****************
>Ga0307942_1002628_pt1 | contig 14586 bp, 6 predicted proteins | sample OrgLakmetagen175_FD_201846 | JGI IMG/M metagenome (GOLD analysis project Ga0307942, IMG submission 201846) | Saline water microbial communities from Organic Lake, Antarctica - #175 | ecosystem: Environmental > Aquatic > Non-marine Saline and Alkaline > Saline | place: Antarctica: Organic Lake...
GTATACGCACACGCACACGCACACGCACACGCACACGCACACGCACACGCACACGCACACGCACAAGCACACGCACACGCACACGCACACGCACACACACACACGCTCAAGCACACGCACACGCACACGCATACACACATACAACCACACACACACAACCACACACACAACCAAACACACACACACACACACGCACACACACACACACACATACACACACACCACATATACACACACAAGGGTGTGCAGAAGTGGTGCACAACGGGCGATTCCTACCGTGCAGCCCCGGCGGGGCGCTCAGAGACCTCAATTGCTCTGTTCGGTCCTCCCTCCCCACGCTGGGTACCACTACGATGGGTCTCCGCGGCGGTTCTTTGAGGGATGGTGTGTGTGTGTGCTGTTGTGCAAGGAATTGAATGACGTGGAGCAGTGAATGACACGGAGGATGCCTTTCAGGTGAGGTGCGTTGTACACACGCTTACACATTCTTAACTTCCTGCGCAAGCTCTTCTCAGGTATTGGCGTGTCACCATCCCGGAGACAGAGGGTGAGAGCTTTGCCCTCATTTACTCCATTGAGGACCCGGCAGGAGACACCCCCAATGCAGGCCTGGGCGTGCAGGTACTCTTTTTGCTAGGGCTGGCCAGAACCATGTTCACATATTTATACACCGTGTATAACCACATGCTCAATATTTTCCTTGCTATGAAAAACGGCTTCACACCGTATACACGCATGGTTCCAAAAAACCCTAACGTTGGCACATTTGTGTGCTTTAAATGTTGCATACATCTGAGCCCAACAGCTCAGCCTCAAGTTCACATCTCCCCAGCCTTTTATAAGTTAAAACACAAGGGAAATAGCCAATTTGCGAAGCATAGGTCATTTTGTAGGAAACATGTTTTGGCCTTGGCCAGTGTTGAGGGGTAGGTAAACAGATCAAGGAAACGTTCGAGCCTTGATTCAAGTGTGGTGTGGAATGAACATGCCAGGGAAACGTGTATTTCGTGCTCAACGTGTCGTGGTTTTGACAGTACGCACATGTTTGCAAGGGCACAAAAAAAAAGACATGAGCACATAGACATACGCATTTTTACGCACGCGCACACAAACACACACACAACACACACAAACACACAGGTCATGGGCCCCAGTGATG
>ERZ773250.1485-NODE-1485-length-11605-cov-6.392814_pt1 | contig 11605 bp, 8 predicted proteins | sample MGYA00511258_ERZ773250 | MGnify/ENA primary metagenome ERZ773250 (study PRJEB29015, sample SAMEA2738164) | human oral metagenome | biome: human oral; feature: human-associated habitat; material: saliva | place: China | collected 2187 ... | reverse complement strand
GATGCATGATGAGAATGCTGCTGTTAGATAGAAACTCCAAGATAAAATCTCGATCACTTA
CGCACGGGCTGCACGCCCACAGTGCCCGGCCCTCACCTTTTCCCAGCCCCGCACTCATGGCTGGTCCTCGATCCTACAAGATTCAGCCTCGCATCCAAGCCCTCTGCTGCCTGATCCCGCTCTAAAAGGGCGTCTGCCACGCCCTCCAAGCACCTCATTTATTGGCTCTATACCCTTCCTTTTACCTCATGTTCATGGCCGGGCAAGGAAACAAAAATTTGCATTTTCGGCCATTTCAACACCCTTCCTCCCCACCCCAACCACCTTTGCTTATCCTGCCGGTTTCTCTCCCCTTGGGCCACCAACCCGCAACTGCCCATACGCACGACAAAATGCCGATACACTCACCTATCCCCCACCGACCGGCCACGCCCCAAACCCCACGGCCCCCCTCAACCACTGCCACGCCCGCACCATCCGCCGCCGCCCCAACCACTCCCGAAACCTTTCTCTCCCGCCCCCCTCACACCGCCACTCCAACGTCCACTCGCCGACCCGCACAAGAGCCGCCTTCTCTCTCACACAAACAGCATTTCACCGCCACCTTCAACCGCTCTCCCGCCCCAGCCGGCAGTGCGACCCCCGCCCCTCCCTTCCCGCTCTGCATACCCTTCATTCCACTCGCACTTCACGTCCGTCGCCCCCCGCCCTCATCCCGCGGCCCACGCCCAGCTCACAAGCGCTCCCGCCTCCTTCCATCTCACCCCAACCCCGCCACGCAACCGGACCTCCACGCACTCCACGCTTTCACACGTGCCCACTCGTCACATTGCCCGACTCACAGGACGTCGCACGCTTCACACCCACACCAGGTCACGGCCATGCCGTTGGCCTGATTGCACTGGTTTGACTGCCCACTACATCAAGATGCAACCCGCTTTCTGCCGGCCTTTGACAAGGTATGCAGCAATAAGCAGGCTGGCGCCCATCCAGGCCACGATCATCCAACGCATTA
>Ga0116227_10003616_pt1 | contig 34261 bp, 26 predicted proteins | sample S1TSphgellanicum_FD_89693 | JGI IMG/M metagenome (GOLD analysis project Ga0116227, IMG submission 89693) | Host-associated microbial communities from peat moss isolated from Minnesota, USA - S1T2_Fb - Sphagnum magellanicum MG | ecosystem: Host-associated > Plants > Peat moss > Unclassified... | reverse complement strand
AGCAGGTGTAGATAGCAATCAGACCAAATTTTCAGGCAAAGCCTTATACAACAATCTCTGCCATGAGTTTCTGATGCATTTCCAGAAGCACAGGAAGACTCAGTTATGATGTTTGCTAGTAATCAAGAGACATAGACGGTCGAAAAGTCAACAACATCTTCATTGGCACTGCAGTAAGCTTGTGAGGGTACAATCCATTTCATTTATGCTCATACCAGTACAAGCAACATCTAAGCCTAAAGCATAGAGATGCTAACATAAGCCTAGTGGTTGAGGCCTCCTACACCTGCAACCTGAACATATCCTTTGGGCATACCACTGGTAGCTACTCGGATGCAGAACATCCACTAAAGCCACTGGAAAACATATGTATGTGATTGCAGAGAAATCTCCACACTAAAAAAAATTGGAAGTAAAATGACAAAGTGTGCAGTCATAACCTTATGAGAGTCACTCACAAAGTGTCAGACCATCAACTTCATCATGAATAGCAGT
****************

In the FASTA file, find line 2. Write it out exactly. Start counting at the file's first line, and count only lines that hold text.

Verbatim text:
GTATACGCACACGCACACGCACACGCACACGCACACGCACACGCACACGCACACGCACACGCACAAGCACACGCACACGCACACGCACACGCACACACACACACGCTCAAGCACACGCACACGCACACGCATACACACATACAACCACACACACACAACCACACACACAACCAAACACACACACACACACACGCACACACACACACACACATACACACACACCACATATACACACACAAGGGTGTGCAGAAGTGGTGCACAACGGGCGATTCCTACCGTGCAGCCCCGGCGGGGCGCTCAGAGACCTCAATTGCTCTGTTCGGTCCTCCCTCCCCACGCTGGGTACCACTACGATGGGTCTCCGCGGCGGTTCTTTGAGGGATGGTGTGTGTGTGTGCTGTTGTGCAAGGAATTGAATGACGTGGAGCAGTGAATGACACGGAGGATGCCTTTCAGGTGAGGTGCGTTGTACACACGCTTACACATTCTTAACTTCCTGCGCAAGCTCTTCTCAGGTATTGGCGTGTCACCATCCCGGAGACAGAGGGTGAGAGCTTTGCCCTCATTTACTCCATTGAGGACCCGGCAGGAGACACCCCCAATGCAGGCCTGGGCGTGCAGGTACTCTTTTTGCTAGGGCTGGCCAGAACCATGTTCACATATTTATACACCGTGTATAACCACATGCTCAATATTTTCCTTGCTATGAAAAACGGCTTCACACCGTATACACGCATGGTTCCAAAAAACCCTAACGTTGGCACATTTGTGTGCTTTAAATGTTGCATACATCTGAGCCCAACAGCTCAGCCTCAAGTTCACATCTCCCCAGCCTTTTATAAGTTAAAACACAAGGGAAATAGCCAATTTGCGAAGCATAGGTCATTTTGTAGGAAACATGTTTTGGCCTTGGCCAGTGTTGAGGGGTAGGTAAACAGATCAAGGAAACGTTCGAGCCTTGATTCAAGTGTGGTGTGGAATGAACATGCCAGGGAAACGTGTATTTCGTGCTCAACGTGTCGTGGTTTTGACAGTACGCACATGTTTGCAAGGGCACAAAAAAAAAGACATGAGCACATAGACATACGCATTTTTACGCACGCGCACACAAACACACACACAACACACACAAACACACAGGTCATGGGCCCCAGTGATG